Because of the summer lull

FFriday the 13th is an ominous day for many people. In this respect, they are happy when such a day goes by quickly without major incidents. For the less superstitious, it’s a normal day of the week. When the Dax topped 16,000 points for the first time two weeks ago on that August day, this probably made the horror of many investors fade a little.

Since then, the German standard value index has not yet made it back above this level, but it is at least keeping close. With currently almost 15,800 points, the Dax is only about 200 points or 1 percent below the record and has also been 15 percent up since the beginning of the year. In the last five trading days, the Dax has barely moved, at least the bottom line – a week on the stock market of remaining at a high level.

Because the weekly balance of other stock indices is also similar. The FAZ index is slightly positive. The same applies to the M-Dax. Nevertheless, the German small cap index even made it to an all-time high on Wednesday. Even with an increase of a good 16 percent this year, it surpasses its big brother. The major stock indices on Wall Street in the United States have also changed little. However, drawing conclusions about the general stock market environment from this data alone is misleading. Many investors have held back from the US Federal Reserve Symposium that begins this Friday in Jackson Hole. In addition, however, many company reports and economic data caused some movement in the market.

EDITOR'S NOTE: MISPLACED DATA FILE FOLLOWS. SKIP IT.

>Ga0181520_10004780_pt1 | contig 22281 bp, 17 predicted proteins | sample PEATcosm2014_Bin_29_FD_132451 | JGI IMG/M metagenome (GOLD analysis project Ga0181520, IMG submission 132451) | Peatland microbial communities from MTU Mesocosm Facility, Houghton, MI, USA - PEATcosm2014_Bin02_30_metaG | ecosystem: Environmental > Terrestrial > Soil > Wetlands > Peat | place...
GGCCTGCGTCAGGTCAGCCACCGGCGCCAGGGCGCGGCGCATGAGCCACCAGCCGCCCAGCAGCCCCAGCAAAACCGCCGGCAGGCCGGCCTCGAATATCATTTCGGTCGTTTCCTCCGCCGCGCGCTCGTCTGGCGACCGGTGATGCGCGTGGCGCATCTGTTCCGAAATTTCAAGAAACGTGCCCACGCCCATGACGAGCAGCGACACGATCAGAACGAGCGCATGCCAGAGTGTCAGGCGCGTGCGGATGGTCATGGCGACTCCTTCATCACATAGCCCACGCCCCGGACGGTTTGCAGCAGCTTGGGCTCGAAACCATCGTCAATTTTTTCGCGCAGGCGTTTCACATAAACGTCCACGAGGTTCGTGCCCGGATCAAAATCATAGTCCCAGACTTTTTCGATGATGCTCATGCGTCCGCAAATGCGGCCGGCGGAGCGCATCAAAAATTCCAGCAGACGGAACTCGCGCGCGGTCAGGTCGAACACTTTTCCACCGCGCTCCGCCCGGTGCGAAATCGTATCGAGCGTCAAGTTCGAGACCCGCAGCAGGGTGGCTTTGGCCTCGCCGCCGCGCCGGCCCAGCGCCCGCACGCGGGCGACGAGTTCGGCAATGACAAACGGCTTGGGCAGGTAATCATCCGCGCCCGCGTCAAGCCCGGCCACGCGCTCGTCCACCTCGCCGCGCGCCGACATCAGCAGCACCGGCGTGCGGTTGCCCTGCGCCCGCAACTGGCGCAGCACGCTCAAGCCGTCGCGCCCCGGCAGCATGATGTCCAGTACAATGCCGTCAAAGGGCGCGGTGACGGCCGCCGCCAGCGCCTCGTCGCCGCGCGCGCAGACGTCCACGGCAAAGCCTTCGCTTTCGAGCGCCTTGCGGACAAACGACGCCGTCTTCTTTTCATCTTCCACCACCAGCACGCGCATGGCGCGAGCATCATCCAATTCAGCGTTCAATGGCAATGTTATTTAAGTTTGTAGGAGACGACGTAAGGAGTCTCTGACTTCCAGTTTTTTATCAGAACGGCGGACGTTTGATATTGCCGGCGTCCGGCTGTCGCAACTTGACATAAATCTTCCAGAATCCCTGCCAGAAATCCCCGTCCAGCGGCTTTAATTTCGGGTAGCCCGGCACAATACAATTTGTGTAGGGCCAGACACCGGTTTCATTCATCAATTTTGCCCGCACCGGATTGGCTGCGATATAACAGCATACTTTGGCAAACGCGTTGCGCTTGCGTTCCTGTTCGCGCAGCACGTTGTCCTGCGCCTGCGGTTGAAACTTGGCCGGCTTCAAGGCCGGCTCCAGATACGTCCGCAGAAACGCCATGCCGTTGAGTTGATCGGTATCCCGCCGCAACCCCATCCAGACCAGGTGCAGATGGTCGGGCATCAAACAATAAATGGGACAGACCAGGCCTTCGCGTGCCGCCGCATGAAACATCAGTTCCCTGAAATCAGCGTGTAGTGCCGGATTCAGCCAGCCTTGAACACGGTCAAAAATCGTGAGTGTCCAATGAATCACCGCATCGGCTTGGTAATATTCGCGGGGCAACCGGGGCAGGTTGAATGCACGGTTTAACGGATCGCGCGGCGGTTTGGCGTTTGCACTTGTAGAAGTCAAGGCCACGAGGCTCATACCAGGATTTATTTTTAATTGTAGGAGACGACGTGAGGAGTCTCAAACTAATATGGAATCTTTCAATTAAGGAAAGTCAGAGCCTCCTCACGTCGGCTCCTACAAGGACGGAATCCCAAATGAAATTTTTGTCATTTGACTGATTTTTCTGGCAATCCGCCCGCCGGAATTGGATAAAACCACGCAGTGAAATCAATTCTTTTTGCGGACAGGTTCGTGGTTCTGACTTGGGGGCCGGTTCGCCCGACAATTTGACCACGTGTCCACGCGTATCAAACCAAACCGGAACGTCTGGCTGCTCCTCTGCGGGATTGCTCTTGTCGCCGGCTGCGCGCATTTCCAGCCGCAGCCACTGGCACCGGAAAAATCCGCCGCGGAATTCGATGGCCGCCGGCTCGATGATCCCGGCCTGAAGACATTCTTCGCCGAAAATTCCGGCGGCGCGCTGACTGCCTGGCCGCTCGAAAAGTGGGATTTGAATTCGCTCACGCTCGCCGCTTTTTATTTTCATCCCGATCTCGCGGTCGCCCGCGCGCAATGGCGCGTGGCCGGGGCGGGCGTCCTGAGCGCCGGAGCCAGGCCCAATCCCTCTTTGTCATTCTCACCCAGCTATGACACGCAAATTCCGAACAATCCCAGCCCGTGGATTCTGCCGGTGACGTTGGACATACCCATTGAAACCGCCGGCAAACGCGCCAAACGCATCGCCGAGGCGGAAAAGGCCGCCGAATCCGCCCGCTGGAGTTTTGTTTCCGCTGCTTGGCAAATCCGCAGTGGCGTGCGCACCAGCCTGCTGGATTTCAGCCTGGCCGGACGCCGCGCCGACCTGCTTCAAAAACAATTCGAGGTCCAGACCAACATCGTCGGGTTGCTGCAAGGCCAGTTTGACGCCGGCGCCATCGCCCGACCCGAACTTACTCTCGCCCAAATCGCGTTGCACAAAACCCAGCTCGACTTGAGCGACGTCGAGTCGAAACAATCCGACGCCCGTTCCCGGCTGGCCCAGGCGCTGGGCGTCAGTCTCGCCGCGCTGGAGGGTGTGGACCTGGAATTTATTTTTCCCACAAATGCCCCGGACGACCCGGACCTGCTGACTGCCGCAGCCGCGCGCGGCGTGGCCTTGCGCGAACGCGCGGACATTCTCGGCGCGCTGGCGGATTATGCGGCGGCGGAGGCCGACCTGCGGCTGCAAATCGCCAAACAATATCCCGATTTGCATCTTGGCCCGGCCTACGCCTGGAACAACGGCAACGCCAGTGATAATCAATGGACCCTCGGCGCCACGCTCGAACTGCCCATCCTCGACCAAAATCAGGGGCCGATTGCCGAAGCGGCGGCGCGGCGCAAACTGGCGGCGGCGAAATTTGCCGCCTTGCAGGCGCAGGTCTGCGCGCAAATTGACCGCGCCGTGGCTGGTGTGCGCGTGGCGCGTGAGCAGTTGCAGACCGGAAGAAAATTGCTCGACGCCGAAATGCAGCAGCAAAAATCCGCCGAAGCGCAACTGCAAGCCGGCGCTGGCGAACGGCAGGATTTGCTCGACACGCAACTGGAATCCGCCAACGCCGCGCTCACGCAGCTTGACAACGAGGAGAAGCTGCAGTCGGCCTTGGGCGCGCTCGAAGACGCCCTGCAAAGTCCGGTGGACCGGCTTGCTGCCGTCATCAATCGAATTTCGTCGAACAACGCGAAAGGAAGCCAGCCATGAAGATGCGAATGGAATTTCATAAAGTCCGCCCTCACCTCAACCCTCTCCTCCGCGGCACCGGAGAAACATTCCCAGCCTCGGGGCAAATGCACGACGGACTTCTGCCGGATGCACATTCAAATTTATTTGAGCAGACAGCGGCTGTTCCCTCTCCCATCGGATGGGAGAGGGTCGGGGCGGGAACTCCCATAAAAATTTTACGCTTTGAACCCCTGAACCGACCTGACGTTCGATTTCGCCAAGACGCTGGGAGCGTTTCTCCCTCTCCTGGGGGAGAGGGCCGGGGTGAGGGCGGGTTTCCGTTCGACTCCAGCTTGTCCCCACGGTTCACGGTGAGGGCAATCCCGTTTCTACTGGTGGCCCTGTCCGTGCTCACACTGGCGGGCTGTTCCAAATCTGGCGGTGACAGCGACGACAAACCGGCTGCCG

Is “sustainable” really sustainable?

The news of investigations by the American Securities and Exchange Commission, for example against the German fund company DWS on suspicion of fraudulent labeling of its sustainable investments, caused its share price to slide by up to 14 percent on Thursday and also highlights the industry. A general meeting that was canceled at short notice due to criminal tax investigations caused the share price of the financial services provider Lang & Schwarz to fall by around a third the day before. In contrast, Deutsche Post, Linde and Merck recorded course records in the Dax. A positive reporting season for the second quarter and higher earnings targets pushed many stock prices higher. But analysts warn that this is unlikely to continue in the second half of the year. The shortage of semiconductors, for example, and expensive intermediate products are likely to weigh on the earnings of German corporations. The volatility on the stock market is likely to increase. The fourth wave of the pandemic is clearly visible.

Growing geopolitical concerns, on the other hand, have so far left the stock markets relatively unaffected, even if, for example, there seems to be less and less of the rather moderate initial statements of the Taliban in Afghanistan. The terrorist attacks at the airport in Kabul on Thursday, with many dead and injured, put a strain on the stock markets, but the Dow Jones itself only lost 0.5 percent on that day. The Dax was hardly changed on Friday. But the United States is expecting further attacks after these suicide attacks. This complicates the ongoing evacuation of those in need of protection and the withdrawal of troops. The American President Joe Biden also announced retaliatory strikes.

At the weekend, the eyes of the financial audiences will initially be primarily on Jackson Hole. In the run-up to the event, there was a lot of discussion about the still ultra-loose monetary policy and the topic of inflation. Some analysts are now hoping for the first signals about the gradual expiry of the multi-billion dollar bond purchase programs that have fueled the bull market for so long. Others rely on the Fed meeting in September. Summer lull looks different. The good news for those who are anxious: Next Friday will not fall on the 13th until May – at least that is certain.

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